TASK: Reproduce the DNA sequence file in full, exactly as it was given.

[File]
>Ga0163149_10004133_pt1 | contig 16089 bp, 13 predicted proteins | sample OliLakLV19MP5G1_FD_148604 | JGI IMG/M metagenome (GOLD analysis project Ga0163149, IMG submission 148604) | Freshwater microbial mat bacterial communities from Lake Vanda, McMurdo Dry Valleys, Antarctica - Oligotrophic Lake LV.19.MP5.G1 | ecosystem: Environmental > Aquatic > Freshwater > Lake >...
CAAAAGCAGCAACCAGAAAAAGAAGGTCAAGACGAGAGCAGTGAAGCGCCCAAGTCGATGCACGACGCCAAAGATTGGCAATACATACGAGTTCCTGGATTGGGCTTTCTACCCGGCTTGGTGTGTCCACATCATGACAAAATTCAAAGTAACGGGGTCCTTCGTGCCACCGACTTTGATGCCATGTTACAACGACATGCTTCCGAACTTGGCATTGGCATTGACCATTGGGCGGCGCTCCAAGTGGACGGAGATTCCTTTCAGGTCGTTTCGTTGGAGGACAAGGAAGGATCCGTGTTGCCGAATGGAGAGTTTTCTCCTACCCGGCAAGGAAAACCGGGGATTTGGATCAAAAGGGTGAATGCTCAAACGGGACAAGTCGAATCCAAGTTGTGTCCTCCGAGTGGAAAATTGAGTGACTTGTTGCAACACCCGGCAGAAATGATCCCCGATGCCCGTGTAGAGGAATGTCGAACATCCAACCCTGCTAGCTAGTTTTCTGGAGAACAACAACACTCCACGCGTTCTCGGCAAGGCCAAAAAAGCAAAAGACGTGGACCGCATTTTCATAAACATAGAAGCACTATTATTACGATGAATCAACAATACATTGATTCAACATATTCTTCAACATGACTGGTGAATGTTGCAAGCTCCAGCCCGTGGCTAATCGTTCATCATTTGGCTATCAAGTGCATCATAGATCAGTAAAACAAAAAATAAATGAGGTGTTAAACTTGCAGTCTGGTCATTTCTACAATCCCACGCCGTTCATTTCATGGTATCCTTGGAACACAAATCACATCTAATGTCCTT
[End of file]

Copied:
>Ga0163149_10004133_pt1 | contig 16089 bp, 13 predicted proteins | sample OliLakLV19MP5G1_FD_148604 | JGI IMG/M metagenome (GOLD analysis project Ga0163149, IMG submission 148604) | Freshwater microbial mat bacterial communities from Lake Vanda, McMurdo Dry Valleys, Antarctica - Oligotrophic Lake LV.19.MP5.G1 | ecosystem: Environmental > Aquatic > Freshwater > Lake >...
CAAAAGCAGCAACCAGAAAAAGAAGGTCAAGACGAGAGCAGTGAAGCGCCCAAGTCGATGCACGACGCCAAAGATTGGCAATACATACGAGTTCCTGGATTGGGCTTTCTACCCGGCTTGGTGTGTCCACATCATGACAAAATTCAAAGTAACGGGGTCCTTCGTGCCACCGACTTTGATGCCATGTTACAACGACATGCTTCCGAACTTGGCATTGGCATTGACCATTGGGCGGCGCTCCAAGTGGACGGAGATTCCTTTCAGGTCGTTTCGTTGGAGGACAAGGAAGGATCCGTGTTGCCGAATGGAGAGTTTTCTCCTACCCGGCAAGGAAAACCGGGGATTTGGATCAAAAGGGTGAATGCTCAAACGGGACAAGTCGAATCCAAGTTGTGTCCTCCGAGTGGAAAATTGAGTGACTTGTTGCAACACCCGGCAGAAATGATCCCCGATGCCCGTGTAGAGGAATGTCGAACATCCAACCCTGCTAGCTAGTTTTCTGGAGAACAACAACACTCCACGCGTTCTCGGCAAGGCCAAAAAAGCAAAAGACGTGGACCGCATTTTCATAAACATAGAAGCACTATTATTACGATGAATCAACAATACATTGATTCAACATATTCTTCAACATGACTGGTGAATGTTGCAAGCTCCAGCCCGTGGCTAATCGTTCATCATTTGGCTATCAAGTGCATCATAGATCAGTAAAACAAAAAATAAATGAGGTGTTAAACTTGCAGTCTGGTCATTTCTACAATCCCACGCCGTTCATTTCATGGTATCCTTGGAACACAAATCACATCTAATGTCCTT